No business gets off the ground without a few wobbles first. Though many new small business owners struggle with similar problems, common solutions are often more elusive. And while it’s true that across industries some unique issues can arise, more often new business owners experience the same kind of problems no matter what they do. With that in mind, we’re here to look at three major quandaries facing entrepreneurs everywhere –– and how best to deal with them:

Getting Noticed

This is a problem every small business –– let alone new companies –– have to deal with. Unfortunately, plenty of small business owners will pump money into advertising or marketing campaigns that they don’t understand; or else, they’ll set too lofty goals that are unattainable. Remember that most success stories occur in increments, and assign reasonable targets for your marketing strategy. There’s no shame in picking low-hanging fruit in this situation. In fact, any traction you can find in this regard is worth holding onto with both hands!

Making Connections

Garnering a healthy amount of online traffic is a terrific thing for your company. However, it won’t mean much if you can’t convert those leads into sales. You’ll need to coordinate your marketing and sales efforts to alleviate this problem. Furthermore, emphasizing good people skills and public speaking can help your sales team overcome any jitters they might be feeling. There’s an art to giving presentations and turning an interested audience into paying customers. Make sure to equip your sales staff with everything they need to get the job done. Otherwise all of your hard marketing efforts will go for nothing.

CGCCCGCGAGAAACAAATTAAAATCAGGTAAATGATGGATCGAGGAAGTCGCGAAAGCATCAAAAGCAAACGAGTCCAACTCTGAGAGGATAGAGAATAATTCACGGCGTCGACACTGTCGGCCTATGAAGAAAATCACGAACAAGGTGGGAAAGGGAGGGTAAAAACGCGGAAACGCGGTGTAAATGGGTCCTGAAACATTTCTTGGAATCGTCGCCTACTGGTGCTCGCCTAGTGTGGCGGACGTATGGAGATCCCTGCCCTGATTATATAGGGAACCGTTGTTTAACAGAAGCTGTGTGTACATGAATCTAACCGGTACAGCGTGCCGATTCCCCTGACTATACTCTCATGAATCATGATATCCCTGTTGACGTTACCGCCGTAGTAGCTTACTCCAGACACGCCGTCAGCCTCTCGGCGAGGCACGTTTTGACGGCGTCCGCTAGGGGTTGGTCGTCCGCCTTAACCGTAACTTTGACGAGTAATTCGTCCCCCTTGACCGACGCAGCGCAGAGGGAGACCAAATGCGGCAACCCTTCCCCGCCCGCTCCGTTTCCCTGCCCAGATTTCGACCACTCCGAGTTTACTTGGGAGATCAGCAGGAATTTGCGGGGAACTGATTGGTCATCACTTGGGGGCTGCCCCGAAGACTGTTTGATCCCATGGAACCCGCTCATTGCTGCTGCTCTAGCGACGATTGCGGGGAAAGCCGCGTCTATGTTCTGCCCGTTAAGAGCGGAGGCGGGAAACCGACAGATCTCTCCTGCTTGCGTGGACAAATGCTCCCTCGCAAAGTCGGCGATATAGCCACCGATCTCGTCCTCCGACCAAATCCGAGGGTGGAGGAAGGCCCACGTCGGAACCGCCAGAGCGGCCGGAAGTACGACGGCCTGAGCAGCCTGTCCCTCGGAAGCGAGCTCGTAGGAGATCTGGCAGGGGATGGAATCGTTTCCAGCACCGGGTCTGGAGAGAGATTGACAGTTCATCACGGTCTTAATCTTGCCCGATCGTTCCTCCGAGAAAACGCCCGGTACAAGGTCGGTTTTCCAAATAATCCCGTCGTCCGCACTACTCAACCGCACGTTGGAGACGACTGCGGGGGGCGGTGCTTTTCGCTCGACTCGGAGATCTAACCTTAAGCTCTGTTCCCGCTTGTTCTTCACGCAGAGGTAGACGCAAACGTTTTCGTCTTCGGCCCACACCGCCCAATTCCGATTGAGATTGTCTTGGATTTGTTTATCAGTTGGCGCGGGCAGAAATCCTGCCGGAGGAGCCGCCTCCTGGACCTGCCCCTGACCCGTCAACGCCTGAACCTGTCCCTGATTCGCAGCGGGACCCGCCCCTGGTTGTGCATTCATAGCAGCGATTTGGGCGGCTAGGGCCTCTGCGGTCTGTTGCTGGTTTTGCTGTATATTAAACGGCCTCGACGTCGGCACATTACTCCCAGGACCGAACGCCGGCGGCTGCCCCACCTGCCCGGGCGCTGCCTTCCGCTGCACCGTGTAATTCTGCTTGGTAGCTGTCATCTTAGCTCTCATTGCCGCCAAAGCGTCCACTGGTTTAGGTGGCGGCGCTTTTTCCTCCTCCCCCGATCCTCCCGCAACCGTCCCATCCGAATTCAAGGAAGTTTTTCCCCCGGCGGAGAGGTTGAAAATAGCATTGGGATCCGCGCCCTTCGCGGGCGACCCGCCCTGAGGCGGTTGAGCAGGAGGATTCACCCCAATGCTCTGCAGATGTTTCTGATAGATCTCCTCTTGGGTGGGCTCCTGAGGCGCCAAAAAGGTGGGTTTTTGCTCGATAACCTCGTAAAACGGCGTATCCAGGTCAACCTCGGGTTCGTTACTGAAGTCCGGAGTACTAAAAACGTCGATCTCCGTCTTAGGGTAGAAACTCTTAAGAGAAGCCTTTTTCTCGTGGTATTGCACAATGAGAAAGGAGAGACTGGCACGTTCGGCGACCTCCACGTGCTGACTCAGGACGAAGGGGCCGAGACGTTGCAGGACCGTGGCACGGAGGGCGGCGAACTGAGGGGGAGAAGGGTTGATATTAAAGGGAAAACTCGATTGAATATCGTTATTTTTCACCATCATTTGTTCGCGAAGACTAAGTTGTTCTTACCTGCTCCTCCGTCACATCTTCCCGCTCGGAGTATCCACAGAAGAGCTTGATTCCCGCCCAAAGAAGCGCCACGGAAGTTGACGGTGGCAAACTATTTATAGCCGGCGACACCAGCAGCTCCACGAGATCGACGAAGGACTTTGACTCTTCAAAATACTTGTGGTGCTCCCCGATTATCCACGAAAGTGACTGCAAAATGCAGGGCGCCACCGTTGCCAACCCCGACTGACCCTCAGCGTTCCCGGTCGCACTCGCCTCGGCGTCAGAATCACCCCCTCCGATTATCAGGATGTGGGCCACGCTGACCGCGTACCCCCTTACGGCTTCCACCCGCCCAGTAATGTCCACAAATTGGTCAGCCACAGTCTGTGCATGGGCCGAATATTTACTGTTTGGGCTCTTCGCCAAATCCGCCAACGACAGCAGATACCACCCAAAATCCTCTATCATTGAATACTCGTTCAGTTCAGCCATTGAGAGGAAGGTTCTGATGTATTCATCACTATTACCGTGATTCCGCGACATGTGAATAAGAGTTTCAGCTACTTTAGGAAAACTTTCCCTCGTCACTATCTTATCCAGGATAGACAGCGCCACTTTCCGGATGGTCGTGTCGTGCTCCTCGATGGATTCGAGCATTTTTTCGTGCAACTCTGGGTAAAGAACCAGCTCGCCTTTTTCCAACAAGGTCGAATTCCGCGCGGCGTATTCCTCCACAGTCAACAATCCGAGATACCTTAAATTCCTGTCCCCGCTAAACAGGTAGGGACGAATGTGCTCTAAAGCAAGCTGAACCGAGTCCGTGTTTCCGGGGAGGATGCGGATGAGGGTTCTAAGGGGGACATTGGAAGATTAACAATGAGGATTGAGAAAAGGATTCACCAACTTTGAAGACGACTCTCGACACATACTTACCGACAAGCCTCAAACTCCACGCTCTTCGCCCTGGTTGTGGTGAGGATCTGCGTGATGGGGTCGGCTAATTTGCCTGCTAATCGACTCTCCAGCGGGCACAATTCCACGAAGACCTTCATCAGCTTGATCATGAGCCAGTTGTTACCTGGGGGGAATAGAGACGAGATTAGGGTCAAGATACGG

Financing Woes

Newly formed companies almost always endure lean periods during their first few months of operation. That’s somewhat to be expected. But living with constant debt and paying out-of-pocket for substantial business expenses isn’t a sustainable way to run a company. Consider applying for one of a myriad of funding options available through alternative lenders. Note that you can pursue anything from an unsecured real estate line of credit  for big undertakings, to a modest cash advance in a pinch –– and just about everything else in between. Regardless of your credit history, don’t ever assume that you can’t get the capital you need from a lender just because of a bad experience at the bank.

The Bottom Line

At the end of the day, no two businesses are the same. Still, you can often find a lot more common ground that you might expect if you take the time to study how other companies operate. Alternatively, you can see what doesn’t produce results, and avoid learning a cruel business lesson the hard way. Observing how successful entrepreneurs deal with startup conundrums can provide you with just the blueprint you need to succeed.